In 2019 Arkansas was ranked number 50 in food insecurity. One in seven people face hunger. One in five children face hunger. You can definitely say that Arkansas faces significant food insecurity. There is, however, a related issue that has not received as much media attention.
Nutrition insecurity in Arkansas is not limited to simply not having enough food to eat. Many communities lack access to nutritious foods, particularly in rural areas. The lack of supermarkets and grocery stores in these areas, also known as food deserts, can make it difficult for families to access fresh produce, whole grains, and other healthy foods.
Nutrition insecurity is a term used to describe a situation in which an individual or household lacks consistent access to nutritious, safe, and culturally appropriate food. It combines not only the quantity of food available but the quality, variety, and nutritional content of that food.
Unlike food insecurity, which focuses on access to any type of food, nutrition insecurity emphasizes the importance of access to nutrient-dense foods that promote overall health and well-being.
While nutrition and food insecurity are related concepts, the two have important differences. Food insecurity is defined as the lack of access to enough food to meet basic needs for an active, healthy life. It can be caused by a lack of financial resources, limited access to healthy food, and inadequate transportation or mobility. Food insecurity can lead to malnutrition, poor health outcomes, and chronic diseases such as obesity, diabetes, and heart disease.
On the other hand, nutrition insecurity focuses on the quality and adequacy of the food that is available. A person or household may be nutritionally insecure even if they have access to sufficient food if the food they have access to is not nutritionally adequate.
For example, a person who has access to high-calorie, low-nutrient food may be overweight or obese but still suffer from malnutrition due to a lack of key vitamins and minerals.
In contrast, a person who is food secure may have access to a variety of healthy foods but may still be at risk of malnutrition due to factors such as poor food storage, preparation practices, unwillingness to eat healthily, or lack of proper nutrition education.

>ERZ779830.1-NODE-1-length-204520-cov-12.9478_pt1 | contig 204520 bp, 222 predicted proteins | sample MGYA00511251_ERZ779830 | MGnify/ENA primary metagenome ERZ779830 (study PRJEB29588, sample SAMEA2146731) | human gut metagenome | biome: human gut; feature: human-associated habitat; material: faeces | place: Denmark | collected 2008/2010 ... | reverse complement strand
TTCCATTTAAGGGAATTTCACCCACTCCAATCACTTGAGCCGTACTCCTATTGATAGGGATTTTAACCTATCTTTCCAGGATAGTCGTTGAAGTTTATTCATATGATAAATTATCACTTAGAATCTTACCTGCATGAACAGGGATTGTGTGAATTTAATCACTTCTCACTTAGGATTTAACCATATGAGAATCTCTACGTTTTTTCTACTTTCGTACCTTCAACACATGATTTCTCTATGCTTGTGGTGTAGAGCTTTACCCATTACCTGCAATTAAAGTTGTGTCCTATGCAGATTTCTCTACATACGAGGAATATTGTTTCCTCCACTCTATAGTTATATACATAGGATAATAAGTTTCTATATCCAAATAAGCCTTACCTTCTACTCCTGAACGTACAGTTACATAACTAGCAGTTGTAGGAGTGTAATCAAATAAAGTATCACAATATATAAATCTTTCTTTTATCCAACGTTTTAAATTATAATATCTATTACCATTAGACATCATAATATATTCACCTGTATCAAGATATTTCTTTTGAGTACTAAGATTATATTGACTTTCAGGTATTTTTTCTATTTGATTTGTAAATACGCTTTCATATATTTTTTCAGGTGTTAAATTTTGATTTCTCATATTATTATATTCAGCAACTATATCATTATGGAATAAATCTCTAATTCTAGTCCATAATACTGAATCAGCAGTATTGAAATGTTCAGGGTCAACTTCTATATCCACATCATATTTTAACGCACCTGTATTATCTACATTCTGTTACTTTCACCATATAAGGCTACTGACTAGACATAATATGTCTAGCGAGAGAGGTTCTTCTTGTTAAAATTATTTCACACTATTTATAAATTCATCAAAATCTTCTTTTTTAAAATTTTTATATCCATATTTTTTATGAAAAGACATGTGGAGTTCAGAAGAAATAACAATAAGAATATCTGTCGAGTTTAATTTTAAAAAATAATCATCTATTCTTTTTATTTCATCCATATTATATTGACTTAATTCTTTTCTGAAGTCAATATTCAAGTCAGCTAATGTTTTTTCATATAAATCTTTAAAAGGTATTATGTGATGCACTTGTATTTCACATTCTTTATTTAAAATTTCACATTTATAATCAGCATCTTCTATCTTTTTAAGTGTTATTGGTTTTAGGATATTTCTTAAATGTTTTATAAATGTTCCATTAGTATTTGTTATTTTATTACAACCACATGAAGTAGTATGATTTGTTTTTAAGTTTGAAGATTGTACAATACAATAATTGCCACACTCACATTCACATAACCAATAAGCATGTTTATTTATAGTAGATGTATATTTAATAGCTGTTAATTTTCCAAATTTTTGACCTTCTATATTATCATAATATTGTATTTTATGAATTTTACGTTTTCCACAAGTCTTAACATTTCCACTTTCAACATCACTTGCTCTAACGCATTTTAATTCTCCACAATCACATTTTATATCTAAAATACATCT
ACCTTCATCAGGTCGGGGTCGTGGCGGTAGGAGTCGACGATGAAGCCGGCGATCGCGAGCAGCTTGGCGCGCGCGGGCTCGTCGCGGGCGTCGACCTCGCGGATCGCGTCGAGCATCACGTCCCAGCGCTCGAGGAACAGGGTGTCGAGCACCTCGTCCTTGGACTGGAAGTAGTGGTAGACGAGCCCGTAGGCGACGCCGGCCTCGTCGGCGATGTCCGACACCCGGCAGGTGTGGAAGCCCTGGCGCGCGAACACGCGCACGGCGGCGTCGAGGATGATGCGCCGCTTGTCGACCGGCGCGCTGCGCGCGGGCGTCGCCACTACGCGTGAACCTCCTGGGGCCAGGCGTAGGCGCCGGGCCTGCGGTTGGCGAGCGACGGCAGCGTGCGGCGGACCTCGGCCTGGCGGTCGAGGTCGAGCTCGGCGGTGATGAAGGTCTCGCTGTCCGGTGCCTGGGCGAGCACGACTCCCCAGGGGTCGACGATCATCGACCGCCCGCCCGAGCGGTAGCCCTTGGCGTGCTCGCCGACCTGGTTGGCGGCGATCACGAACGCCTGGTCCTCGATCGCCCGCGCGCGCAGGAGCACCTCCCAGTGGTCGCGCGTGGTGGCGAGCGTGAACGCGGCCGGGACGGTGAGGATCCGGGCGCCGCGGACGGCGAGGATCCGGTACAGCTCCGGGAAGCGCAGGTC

According to the Arkansas Hunger Relief Alliance, 17% of Arkansas households live in poverty. Many individuals and families must make difficult choices between paying for rent, utilities, and other essential expenses, or buying food. Unfortunately, the least expensive foods are usually unhealthy.
Arkansas also faces limited access to healthy food options in food deserts. In these areas, residents often must rely on fast-food restaurants, convenience stores, or other sources of processed food. This can have long-term negative impacts on their health and well-being.
The consequences of nutrition insecurity can be severe and long-lasting, particularly for children.
A lack of access to nutritious foods can lead to malnutrition, which can affect physical and mental development. Children who are malnourished are at greater risk of chronic health conditions such as obesity, diabetes, and heart disease later in life.
The solution that Well Fed and our partners are working toward is to increase access to healthy foods and nutrition education in underserved areas. We do this through initiatives like mobile grocery stores, food boxes, and food prescription programs. Additionally, we work with legislators and community leaders to make funding available and to change policies that do not promote nutrition security.
Here are a few practical things you can do to help:
And you can always talk to Well Fed staff, local community leaders, or dietitians to see how you can help someone struggling with nutritional insecurity.
“We are fortunate to work with many state and local organizations, growers, and grocers to impact communities in need.”